It has been diagnosed, and they're working on it.
From my experience, the process goes something like this.
1. Work on it, then get into game situations and forget everything you racticed.
2. Start to self correct; but doing it wrong feels normal, and doing it right makes the guy look mechanical and slow because he has to think instead of just doing.
For Hubb's part, he said he needs to get to the basket more. We'll see if he tries against BC. It's a hard thing to start doing against the Syracuse defense.
3. Start to get the hang of it. Still inconsistent, but doing it right doesn't feel so awkward.
4. Do without thinking so damned much.
Anyone who has tried to fix a bad golf or baseball swing knows this process.
For Hubb's part, he said he needs to get into the lane more. Maybe we'll see this on Saturday. It's a hard thing to start doing against the Syracuse zone.
but I think we all need to remember where guys like, for example, Demetrius Jackson were. As freshmen, they were practically lost.
He's getting whacked around by the speed of the game. In HS, he probably could just out-athletic other kids - not gunna happen in division 1.
It's going to take time. Many of us always thought this would be a tough year with all the youth anyway. I'm confident Hubb will get it.
But be smart, adjust your game.
Get to the lane, the following ensue: layups, free throws and fouls
on the opposition pull ups, kick out threes, offensive rebounds etc. etc
Get the right outcomes for your team simply your game.
only shows makes for FG's and 3 point FG's.
He definitely was scoring more inside the 3 point line. 70% FT shooter.
Chris Leaks of Miami was.
It is a bit unusual to be the "2" or at the the very least a combo
guard in HS and a starting PG in your freshman year in the ACC
his senior year. I was at the SC game (buddy of mine went to Penn) and took note of that. IIRC Keith Borgan was the PG and Thomas played off the ball. With that said, Thomas still handled the ball quite a bit and that was probably the case for Hubb as a junior alongside Chris Lykes.
Chris Lykes and Hubb both played point but Hubb played majority of his time at the 2 as a "combo guard". Based on highlights, it looks like he was way more comfortable with catch and shoot shots than he's shown thus far at ND. Brey actually mentioned last week that Hubb has shot 39% from threes in practice FWIW but I believe Djogo by all reports is a great shooter in practice as well... Maybe it just takes time to translate for some guys.
My math could be wrong but from the link Ajax posted, Hubb averaged around 14 PPG, 5 RPG, and 3 APG so I don't know if he's ever really been that great of a passing guard.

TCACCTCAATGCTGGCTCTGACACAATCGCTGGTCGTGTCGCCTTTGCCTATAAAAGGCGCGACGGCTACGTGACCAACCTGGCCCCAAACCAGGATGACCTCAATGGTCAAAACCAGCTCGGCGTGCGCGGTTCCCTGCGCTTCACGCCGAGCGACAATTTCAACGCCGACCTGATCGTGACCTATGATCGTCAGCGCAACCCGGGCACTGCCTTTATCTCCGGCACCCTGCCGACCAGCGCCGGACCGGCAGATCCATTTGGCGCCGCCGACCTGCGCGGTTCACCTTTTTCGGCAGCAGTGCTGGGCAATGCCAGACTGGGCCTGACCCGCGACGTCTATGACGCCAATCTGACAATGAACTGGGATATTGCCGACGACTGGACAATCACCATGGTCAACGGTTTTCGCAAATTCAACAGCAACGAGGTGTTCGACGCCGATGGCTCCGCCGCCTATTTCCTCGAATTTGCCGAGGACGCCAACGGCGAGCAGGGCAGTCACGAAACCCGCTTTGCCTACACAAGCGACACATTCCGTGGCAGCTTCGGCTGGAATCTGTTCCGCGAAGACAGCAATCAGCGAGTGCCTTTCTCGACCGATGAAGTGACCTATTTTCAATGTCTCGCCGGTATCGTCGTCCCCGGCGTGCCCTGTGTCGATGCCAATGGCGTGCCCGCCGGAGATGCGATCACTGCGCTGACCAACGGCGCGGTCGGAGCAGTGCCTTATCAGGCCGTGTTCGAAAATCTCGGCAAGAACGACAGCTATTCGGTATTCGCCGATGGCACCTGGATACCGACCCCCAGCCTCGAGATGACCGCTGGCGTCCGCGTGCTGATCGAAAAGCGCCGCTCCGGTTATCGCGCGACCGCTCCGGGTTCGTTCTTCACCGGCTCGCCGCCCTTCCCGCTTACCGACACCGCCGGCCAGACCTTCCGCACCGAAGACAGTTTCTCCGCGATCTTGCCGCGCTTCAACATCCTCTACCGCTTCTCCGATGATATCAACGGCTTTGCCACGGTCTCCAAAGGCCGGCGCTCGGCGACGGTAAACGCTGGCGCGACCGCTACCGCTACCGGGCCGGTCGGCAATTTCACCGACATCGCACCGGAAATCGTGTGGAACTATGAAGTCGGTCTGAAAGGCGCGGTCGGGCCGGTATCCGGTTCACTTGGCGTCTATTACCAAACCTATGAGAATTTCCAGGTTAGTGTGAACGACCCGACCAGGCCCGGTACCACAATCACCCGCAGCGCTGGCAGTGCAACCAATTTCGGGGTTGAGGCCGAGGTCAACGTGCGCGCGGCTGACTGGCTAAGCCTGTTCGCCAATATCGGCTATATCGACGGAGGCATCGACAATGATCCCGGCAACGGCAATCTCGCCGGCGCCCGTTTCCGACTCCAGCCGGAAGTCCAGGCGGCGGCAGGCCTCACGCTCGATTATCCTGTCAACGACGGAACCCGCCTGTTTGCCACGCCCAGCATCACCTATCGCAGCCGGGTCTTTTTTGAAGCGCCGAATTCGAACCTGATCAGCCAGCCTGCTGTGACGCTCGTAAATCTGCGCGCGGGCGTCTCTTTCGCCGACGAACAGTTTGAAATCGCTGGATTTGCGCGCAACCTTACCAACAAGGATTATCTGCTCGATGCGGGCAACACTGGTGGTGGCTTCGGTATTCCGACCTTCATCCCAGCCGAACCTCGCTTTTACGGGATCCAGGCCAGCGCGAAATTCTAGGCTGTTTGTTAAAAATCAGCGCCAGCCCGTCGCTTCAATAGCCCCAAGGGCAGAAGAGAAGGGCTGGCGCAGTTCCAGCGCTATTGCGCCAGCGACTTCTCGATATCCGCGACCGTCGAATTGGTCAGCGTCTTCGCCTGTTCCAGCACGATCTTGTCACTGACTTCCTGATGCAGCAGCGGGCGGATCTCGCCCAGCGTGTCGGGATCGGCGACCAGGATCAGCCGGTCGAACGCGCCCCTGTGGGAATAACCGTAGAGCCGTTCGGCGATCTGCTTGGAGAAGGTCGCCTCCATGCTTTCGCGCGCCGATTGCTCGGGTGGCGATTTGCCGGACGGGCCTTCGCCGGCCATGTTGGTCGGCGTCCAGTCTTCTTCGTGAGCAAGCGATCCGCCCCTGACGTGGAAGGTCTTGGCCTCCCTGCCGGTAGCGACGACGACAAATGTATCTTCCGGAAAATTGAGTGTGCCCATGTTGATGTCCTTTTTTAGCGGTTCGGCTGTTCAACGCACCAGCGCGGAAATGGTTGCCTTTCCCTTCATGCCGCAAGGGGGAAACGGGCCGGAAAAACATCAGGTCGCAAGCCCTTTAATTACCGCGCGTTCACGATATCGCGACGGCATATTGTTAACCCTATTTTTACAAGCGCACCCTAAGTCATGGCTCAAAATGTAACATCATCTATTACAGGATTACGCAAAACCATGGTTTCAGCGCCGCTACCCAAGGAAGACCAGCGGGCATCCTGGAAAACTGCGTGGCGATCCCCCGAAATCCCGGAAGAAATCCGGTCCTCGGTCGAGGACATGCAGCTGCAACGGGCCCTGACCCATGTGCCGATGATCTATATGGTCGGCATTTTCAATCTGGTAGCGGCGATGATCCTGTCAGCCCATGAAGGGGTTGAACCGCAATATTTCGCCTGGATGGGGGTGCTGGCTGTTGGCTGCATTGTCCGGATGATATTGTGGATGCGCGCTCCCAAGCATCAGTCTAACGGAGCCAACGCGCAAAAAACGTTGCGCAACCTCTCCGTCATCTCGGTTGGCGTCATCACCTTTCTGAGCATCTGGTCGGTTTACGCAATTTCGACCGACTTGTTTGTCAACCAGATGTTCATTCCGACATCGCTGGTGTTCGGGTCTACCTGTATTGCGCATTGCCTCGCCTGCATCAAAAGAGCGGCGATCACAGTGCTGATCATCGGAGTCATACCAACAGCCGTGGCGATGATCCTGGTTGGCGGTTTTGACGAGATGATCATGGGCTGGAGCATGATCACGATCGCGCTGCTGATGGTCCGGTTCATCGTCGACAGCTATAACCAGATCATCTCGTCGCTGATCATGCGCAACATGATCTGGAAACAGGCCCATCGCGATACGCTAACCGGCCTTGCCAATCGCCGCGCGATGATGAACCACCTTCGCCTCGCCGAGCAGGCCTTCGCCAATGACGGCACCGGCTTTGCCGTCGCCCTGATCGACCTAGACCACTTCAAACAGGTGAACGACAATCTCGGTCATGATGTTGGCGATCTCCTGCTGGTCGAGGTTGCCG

As much as Hubb is struggling with his jumper, it seems like the shot selection isn't too great either. He needs to drive it a lot more and I believe he can because of his athletic ability... Far too many of his shots are coming from behind the line and too many ISO and step back threes.
Link below shows AAU highlights
Reading the above, if he only averaged 14 points per game in HS, what makes anyone think he's be a scoring contributor at this level, especially at the beginning of his career? Those stats posted above look pretty pedestrian for a HS stud.
With 4 or 5 D1 players.
IIRC Grant and Oladipo had modest scoring stats at Dematha.
Top players from loaded high school or prep school teams often average more ppg on college.
Also, no shot clock and shorter games.
Gonzaga has a great program. Plays extremely tough schedule. Their lineup is usually filled with D-1 recruits. Hubb was very well respected. My Gonzaga friends are extremely surprised at his shot disappearance. By the way, I believe the league Gonzaga plays in, WCAC, does have a shot clock but you are right that the WCA scores are typically lower than expected when playing each other.
clearly Brey has been very successful and knows
But Hubb has a lot to prove. Get some dribble penetration
and find teammates.
He is taking too many threes given his results.
Guard, penetrate and make your team better.
I'm not positive what the right number is, but I believe his OTJT is hard for the team to compensate for.
There are not a lot of options.
You can play Gibbs more as the PG and Hubb off the ball.
There really are so many problems presently.
If I were Brey I would challenge Hubb to get 6 to 7 assists a game
and make him and others take a lot of free throws after practice, a lot.
Get in the lane more, shoot fewer threes.
That's our issue and why Brey has Hubb playing point to begin with. ND is struggling to field a team with even 3 consistent scorers right now. Gibbs is one of them -- for better or worse. Move him to point and that drops his scoring probably by 40% and the person that comes in to replace him isn't much of a scorer. So its not like you take 15ppg + 4 ppg and change that to new guard at 10ppg and Gibbs at 15 ppg. You probably drop a few points in that move.
I don't see a lot of options beyond telling Hubb to shoot less 3 point shots and drive more to try and limit the effective turnovers from him whereby any 3 pt shot is a defacto turnover.
We saw it last year when Farrell was injured.
Gibbs is a shoot first PG who can take and make treys.
been consistently impressive even for a freshman PG. Other than defense at times, he hasn’t really demonstrated any strengths. He needs a lot of work and good coaching.
there is no reason in my opinion that Djogo couldn't take some of Hubb's minutes. While Djogo didn't shoot well last season, his height and athleticism helped ND stay in some games when we were very shorthanded. He has some experience in big games (12 points against North Carolina) and would give Hubb some time to develop without completing losing confidence.